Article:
Commemorative gatherings originally planned to mark the April 1945 liberations of three former Nazi deaths camps — near Hanover, and north of Berlin — were largely replaced on Sunday by politicians’ digital and video messages.
Only at Bergen-Belsen, east of Hanover, did Lower Saxony state premier Stephan Weil lead a mini event instead of a planned 5,000-guest event — postponed on pandemic fears until April 2021.
Jens-Christian Wagner, director of memorial site where 52,000 camp inmates, including Anne Frank, and 20,000 prisoners of war perished, said elderly survivors were “deeply disappointed.”
They did not know if they would be fit for travel next year, or “whether they would even still be living,” said Wagner.
In her video message from London, cellist and survivor Anita Lasker-Wallfisch, who had been foreseen as the main speaker, said Belsen was unique in that without gas chambers its inmates “simply perished” under the inhumane conditions.
“Nothing but bodies, bodies, bodies,” said Lasker-Wallfisch, referring to 15 April 1945 as British troops reached the camp, finding thousands also close to death.
Premier Stephan Weil of Germany’s center-left Social Democrats (SPD) described Bergen-Belsen as a place that “shows us the cruelty and mercilessness of the darkest part of our history.”
Battle continues against denial
German Foreign Minister Heiko Maas, in his video message recalling the liberation by Soviet troops on April 22, 1945 of Sachenshausen, a Nazi death camp north of Berlin, said “Germans cannot remain silent” despite far-right propaganda.
“Over 20,000 people lost their lives in Sachsenhausen concentration camp. If we held a minute’s of silence for each of them, there would be silence for two weeks,” Maas estimated.
Referring to Germany’s current role as rotating chair of the International Holocaust Remembrance Alliance, Maas said Berlin would use the year to “battle against those who deny or distort the history of the Holocaust.”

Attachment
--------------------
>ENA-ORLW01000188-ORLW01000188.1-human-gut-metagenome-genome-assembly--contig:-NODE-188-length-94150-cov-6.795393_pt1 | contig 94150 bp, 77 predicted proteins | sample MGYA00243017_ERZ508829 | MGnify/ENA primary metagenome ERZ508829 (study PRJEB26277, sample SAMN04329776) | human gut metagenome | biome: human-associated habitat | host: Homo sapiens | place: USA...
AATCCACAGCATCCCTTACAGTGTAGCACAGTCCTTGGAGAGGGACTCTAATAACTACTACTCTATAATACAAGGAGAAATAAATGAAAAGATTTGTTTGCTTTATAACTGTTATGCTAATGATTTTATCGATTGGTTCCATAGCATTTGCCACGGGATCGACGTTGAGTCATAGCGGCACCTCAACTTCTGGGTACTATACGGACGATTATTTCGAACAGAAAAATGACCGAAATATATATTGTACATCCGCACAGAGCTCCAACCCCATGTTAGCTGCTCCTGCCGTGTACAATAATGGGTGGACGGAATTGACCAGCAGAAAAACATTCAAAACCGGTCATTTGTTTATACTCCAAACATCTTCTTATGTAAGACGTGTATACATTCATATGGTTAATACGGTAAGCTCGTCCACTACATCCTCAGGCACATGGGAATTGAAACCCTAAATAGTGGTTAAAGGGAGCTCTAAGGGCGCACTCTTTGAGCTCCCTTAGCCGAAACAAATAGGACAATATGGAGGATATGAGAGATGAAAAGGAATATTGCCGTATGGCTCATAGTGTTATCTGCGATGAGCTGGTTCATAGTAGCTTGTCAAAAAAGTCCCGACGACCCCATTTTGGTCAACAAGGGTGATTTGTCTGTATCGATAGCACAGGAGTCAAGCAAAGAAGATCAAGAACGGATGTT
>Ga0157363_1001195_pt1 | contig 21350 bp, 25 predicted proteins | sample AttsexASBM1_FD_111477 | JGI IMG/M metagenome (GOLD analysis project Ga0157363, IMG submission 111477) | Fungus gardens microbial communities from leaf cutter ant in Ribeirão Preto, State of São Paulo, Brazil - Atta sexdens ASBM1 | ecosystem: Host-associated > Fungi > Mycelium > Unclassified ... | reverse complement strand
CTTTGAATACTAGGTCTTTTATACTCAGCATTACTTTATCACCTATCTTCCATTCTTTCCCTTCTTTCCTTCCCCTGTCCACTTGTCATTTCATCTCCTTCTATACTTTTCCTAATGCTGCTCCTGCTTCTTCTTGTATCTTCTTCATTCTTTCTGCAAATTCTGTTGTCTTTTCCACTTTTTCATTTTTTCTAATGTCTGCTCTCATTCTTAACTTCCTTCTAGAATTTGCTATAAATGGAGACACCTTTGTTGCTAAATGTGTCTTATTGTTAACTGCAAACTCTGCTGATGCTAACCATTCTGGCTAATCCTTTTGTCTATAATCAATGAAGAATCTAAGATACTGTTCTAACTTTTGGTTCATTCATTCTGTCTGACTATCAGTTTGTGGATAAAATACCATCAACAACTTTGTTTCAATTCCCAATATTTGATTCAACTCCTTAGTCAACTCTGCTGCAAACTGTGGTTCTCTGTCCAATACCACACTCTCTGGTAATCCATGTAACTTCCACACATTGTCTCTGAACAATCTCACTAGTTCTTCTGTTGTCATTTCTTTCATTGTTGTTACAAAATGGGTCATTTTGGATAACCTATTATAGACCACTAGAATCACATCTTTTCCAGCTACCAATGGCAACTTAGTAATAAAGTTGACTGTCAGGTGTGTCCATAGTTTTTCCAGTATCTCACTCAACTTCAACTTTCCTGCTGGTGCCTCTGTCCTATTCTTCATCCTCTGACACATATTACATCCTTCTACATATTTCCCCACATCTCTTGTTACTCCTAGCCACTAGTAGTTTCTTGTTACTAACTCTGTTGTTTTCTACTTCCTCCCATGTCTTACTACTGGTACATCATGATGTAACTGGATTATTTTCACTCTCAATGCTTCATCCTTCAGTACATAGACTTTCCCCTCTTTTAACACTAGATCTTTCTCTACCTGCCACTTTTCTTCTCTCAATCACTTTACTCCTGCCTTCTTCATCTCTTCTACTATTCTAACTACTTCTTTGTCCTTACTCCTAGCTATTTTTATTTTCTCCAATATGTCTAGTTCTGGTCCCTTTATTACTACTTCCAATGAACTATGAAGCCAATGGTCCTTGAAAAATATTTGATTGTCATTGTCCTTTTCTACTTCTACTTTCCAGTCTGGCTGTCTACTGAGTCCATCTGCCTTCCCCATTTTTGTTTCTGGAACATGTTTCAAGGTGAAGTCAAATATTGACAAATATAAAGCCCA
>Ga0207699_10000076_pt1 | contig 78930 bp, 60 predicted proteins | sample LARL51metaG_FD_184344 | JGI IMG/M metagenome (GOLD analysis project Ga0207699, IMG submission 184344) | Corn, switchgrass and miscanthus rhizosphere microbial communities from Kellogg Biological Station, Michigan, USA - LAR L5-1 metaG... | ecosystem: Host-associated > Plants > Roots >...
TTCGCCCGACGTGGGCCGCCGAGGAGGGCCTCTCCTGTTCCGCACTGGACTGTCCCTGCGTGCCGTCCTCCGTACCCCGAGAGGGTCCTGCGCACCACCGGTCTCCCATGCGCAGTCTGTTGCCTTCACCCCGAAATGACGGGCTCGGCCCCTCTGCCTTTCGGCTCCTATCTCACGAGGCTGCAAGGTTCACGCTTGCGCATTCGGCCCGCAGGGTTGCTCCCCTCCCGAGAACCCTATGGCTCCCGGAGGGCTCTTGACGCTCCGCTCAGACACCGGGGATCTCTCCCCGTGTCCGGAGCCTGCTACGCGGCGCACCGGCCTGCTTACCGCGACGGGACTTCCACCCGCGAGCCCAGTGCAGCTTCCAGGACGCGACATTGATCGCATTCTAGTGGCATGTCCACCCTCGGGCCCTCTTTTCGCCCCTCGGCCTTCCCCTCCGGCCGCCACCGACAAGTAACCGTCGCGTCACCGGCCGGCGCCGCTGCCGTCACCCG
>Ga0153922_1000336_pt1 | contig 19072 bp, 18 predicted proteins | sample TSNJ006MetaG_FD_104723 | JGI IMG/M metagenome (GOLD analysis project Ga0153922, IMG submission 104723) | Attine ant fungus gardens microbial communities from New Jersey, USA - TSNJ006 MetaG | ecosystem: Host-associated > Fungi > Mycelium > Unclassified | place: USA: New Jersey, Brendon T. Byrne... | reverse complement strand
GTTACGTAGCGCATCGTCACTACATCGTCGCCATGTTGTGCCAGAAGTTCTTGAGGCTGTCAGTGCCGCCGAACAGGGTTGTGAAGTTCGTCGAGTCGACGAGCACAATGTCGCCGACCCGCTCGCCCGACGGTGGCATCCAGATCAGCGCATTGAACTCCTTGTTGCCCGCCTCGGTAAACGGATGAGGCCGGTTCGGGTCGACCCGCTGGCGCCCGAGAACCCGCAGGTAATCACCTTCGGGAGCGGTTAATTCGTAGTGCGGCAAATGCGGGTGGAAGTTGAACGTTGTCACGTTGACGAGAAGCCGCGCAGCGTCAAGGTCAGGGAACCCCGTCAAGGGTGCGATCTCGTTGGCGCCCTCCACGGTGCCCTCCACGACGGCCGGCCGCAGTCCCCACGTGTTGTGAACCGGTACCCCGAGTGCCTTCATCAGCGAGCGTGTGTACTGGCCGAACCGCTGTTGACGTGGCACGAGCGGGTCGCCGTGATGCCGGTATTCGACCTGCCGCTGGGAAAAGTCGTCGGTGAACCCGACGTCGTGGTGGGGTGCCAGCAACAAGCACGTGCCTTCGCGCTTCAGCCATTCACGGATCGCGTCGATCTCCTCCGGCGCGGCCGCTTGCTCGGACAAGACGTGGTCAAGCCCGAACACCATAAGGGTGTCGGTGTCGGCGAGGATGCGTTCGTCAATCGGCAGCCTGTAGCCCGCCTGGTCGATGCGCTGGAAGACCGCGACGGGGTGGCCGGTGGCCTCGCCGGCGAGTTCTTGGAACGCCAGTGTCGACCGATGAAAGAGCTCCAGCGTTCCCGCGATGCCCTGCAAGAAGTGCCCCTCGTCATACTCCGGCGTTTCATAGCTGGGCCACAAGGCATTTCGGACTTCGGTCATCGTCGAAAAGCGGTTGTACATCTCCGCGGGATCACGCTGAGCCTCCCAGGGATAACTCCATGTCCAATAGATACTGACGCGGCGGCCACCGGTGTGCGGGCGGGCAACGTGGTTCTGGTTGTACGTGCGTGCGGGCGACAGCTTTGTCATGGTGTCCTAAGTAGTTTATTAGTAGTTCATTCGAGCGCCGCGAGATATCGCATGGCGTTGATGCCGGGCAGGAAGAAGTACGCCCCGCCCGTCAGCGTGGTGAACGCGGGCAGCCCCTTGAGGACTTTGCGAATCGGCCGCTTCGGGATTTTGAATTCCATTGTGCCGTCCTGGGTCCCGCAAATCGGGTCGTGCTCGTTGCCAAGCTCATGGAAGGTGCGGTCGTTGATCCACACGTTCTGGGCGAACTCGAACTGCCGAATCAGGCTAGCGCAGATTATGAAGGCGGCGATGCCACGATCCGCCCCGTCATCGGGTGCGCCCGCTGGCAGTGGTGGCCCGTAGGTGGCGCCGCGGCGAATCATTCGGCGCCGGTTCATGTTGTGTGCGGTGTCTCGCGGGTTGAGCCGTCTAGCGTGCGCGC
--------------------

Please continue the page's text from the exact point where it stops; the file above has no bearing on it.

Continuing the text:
In a televised ecumenical religious service, Berlin historian and rabbi Andreas Nachama recalled the words of his father Estrongo Nachama, who survived Nazi-enforced death marches from Sachsenhausen.
Whereas many people asked was God present, “my father asked often, where was the human being in these times,” said Rabbi Nachama.
In her Sunday message, German states minister for culture and media Monika Grütters said she was “endlessly sad” that April 2020 remembrances were largely reduced to digital events.
Grütters, who had originally been due to deliver the key address at Ravensbrück, also north of Berlin and once a major Nazi camp holding women, said it remained a “perpetual task” to remember the victims and the inhumane crimes committed.
Small ceremonies had also been held last Wednesday and Thursday at Sachsenhausen and nearby Ravensbrueck.
Ravensbrück memorial site director Insa Eschebach in a video presentation on public Berlin-Brandenburg television (rbb) said initially 40 survivors and their relatives and “many further guests from around the world” had been keen to attend the 75 year commemorations.
And, a program with 30 events had been planned, including exhibitions and readings.The interest was great, Eschebach said “because here in this camp 120,000 women and children from over 30 countries were imprisoned.”
Post-war, many women survivors became politically active on issues of humanitarian and European importance,” said Eschebach. “There children and their offspring remember the fate of their mothers and grandmothers and are long associated with Ravensbrück.”
“Unfortunately because of Corona we had to cancel,” said Eschebach.”That was really hard.”
At Ravensbrück between 1939 until its liberation in late April 1945 by Soviet troops, historians estimate that 28,000 inmates died.
ipj/aw (epd, AFP)